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The release of Young Love, which is being creatively run by Matthew A. Cherry, will catapult HBO into the animation game too. It’s unknown if Frank E. Abney III will be involved in Young love. Netflix did a wonderful job at selecting Abney to spearhead their animation presence with his animation short, Canvas, and it’ll be interesting to see how they hold up amongst their competition. Especially since from the sounds of a colossal recent announcement in the entertainment industry, Netflix’s streaming dominance is being targeted by Disney, who not only have some of the most coveted content in the world, but they are, and always have been, the ultimate animation kingpin. With more content like Canvas, Abney may be able to slightly help balance the weight of that on Netflix’s side. 

Frank E. Abney III’s supreme animation talent is expanding, with a resume that outshines most animators in the world, and his storytelling abilities along with his creativity is blossoming with it. Abney is a graduate of The Art Institute of California, San Francisco, with a degree in media arts and animation, along with doing extensive training with Animation Mentor, an online animation school. His first IMDb credit ever in the entertainment industry was for the video game version of Tomb Raider in 2013, but then quickly made his way into doing animation work for feature films. He’s contributed his animation skills to six Academy Award-nominated films, Frozen, Big Hero 6, The Boss Baby, Coco, Incredibles 2, and Toy Story 4. Aside from his solid gold curriculum vitae, Abney also was an animator for recent films Onward and the soon to be released Jamie Foxx and Tina Fey movie Soul. Abney is sure to continue growing as an artist and delivering high quality, heart-filled content.  Here at Hollywood Insider, we happen to be enormous fans of Frank. We are inspired by you Mr. Abney, we will always root for you.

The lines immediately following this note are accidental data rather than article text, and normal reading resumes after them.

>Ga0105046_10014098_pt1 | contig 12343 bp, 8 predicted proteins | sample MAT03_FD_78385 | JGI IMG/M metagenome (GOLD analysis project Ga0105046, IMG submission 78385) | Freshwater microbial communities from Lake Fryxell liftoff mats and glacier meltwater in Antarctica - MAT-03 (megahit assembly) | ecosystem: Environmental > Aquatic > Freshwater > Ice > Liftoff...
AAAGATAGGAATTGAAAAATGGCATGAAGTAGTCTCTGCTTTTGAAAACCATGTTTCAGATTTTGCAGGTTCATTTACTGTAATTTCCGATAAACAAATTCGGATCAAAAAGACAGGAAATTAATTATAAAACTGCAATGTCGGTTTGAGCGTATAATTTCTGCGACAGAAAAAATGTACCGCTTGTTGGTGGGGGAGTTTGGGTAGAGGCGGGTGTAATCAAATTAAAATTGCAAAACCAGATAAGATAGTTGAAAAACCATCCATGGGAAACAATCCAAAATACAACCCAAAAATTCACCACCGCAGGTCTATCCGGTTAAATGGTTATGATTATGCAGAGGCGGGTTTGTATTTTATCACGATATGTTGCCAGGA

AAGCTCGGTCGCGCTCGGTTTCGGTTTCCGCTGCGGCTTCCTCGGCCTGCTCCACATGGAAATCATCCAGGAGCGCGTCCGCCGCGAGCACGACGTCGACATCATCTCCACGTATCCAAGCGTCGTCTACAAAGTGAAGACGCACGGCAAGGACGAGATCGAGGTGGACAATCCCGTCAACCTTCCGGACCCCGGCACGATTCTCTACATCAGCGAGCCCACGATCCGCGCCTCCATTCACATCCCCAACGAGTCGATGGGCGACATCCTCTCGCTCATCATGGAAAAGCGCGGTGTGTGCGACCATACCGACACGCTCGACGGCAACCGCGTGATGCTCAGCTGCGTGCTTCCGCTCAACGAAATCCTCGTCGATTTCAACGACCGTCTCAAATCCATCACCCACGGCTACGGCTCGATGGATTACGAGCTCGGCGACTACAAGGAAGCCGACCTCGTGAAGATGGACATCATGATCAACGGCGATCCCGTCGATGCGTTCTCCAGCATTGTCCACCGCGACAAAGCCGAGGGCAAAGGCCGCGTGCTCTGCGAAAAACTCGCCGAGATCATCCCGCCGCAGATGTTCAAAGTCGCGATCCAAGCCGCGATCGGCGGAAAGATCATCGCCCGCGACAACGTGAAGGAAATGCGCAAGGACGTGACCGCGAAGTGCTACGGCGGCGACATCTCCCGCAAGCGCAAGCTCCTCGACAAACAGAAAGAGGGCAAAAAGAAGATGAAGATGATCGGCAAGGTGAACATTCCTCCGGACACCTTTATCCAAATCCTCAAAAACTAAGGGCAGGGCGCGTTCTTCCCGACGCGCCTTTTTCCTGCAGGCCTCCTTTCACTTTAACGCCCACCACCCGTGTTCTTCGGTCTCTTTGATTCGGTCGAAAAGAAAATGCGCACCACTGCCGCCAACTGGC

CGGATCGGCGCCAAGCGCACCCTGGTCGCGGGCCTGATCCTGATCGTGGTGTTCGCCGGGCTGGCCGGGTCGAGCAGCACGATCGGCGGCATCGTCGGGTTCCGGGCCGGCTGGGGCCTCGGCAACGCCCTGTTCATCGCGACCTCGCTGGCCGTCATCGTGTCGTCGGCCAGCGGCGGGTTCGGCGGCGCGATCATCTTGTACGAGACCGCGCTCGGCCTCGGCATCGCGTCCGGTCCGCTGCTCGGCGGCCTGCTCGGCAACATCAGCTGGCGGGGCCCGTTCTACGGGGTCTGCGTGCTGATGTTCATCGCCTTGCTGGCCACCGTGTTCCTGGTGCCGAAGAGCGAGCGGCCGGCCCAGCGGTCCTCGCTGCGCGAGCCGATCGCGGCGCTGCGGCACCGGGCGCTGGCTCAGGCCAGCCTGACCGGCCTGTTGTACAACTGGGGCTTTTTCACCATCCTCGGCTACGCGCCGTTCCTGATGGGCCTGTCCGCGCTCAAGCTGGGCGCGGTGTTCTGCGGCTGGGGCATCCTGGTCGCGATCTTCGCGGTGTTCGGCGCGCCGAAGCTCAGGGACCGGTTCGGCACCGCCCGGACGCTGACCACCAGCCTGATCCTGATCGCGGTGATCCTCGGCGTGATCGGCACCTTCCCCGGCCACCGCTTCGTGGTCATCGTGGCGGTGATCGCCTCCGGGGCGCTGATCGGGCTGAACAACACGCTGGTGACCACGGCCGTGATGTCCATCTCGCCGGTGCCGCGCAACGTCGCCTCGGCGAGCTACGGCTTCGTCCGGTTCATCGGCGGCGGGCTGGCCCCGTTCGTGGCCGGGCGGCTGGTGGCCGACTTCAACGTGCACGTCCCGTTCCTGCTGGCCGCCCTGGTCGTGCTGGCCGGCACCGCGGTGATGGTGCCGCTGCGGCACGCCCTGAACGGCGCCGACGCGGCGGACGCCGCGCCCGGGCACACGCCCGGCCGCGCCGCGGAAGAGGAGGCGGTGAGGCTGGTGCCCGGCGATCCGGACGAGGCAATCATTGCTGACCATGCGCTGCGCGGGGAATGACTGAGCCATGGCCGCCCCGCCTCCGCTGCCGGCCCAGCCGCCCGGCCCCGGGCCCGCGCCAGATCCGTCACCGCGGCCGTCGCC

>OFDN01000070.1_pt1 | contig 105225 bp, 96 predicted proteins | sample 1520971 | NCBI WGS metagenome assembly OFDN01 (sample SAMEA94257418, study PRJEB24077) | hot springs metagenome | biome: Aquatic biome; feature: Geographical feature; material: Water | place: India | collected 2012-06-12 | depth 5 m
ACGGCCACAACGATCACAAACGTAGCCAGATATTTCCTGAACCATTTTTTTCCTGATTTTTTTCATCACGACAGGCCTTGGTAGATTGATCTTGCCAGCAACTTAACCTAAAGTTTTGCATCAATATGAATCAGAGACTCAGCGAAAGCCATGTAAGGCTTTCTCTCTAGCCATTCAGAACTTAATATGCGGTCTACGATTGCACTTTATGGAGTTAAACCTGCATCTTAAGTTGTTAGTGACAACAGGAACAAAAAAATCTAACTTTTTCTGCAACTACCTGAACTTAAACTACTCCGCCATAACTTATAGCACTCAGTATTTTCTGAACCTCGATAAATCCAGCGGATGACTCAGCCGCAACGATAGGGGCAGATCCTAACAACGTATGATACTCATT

By Armando Brigham